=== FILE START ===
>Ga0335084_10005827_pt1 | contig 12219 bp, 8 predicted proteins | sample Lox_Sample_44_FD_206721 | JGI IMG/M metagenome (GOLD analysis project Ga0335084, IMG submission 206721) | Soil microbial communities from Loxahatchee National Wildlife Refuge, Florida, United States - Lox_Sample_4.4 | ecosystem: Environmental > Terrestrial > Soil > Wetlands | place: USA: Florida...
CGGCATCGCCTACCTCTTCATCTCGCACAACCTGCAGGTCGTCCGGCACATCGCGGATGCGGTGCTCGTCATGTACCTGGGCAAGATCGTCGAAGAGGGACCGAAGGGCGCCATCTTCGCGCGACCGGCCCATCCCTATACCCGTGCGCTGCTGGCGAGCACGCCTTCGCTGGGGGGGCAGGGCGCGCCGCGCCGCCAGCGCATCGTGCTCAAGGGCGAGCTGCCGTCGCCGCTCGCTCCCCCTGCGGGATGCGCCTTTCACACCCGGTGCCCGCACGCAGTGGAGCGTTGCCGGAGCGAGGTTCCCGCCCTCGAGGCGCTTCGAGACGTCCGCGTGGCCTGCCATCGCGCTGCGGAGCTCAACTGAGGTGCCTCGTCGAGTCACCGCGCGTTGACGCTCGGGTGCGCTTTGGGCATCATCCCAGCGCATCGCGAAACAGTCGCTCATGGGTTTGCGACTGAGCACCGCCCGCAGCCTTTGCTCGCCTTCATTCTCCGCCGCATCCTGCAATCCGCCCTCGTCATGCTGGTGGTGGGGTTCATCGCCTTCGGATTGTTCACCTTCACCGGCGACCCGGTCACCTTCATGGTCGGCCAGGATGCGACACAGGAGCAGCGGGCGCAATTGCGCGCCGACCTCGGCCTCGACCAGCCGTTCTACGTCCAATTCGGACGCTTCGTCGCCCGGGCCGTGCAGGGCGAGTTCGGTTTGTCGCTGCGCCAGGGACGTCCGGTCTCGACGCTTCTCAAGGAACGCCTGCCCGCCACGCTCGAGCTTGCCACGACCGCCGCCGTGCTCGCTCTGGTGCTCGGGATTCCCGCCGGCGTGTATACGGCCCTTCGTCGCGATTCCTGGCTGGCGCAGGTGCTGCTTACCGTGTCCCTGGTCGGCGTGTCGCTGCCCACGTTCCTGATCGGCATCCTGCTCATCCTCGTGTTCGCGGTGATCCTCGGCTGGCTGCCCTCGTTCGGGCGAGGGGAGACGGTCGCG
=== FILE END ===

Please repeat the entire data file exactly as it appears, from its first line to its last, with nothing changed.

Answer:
>Ga0335084_10005827_pt1 | contig 12219 bp, 8 predicted proteins | sample Lox_Sample_44_FD_206721 | JGI IMG/M metagenome (GOLD analysis project Ga0335084, IMG submission 206721) | Soil microbial communities from Loxahatchee National Wildlife Refuge, Florida, United States - Lox_Sample_4.4 | ecosystem: Environmental > Terrestrial > Soil > Wetlands | place: USA: Florida...
CGGCATCGCCTACCTCTTCATCTCGCACAACCTGCAGGTCGTCCGGCACATCGCGGATGCGGTGCTCGTCATGTACCTGGGCAAGATCGTCGAAGAGGGACCGAAGGGCGCCATCTTCGCGCGACCGGCCCATCCCTATACCCGTGCGCTGCTGGCGAGCACGCCTTCGCTGGGGGGGCAGGGCGCGCCGCGCCGCCAGCGCATCGTGCTCAAGGGCGAGCTGCCGTCGCCGCTCGCTCCCCCTGCGGGATGCGCCTTTCACACCCGGTGCCCGCACGCAGTGGAGCGTTGCCGGAGCGAGGTTCCCGCCCTCGAGGCGCTTCGAGACGTCCGCGTGGCCTGCCATCGCGCTGCGGAGCTCAACTGAGGTGCCTCGTCGAGTCACCGCGCGTTGACGCTCGGGTGCGCTTTGGGCATCATCCCAGCGCATCGCGAAACAGTCGCTCATGGGTTTGCGACTGAGCACCGCCCGCAGCCTTTGCTCGCCTTCATTCTCCGCCGCATCCTGCAATCCGCCCTCGTCATGCTGGTGGTGGGGTTCATCGCCTTCGGATTGTTCACCTTCACCGGCGACCCGGTCACCTTCATGGTCGGCCAGGATGCGACACAGGAGCAGCGGGCGCAATTGCGCGCCGACCTCGGCCTCGACCAGCCGTTCTACGTCCAATTCGGACGCTTCGTCGCCCGGGCCGTGCAGGGCGAGTTCGGTTTGTCGCTGCGCCAGGGACGTCCGGTCTCGACGCTTCTCAAGGAACGCCTGCCCGCCACGCTCGAGCTTGCCACGACCGCCGCCGTGCTCGCTCTGGTGCTCGGGATTCCCGCCGGCGTGTATACGGCCCTTCGTCGCGATTCCTGGCTGGCGCAGGTGCTGCTTACCGTGTCCCTGGTCGGCGTGTCGCTGCCCACGTTCCTGATCGGCATCCTGCTCATCCTCGTGTTCGCGGTGATCCTCGGCTGGCTGCCCTCGTTCGGGCGAGGGGAGACGGTCGCG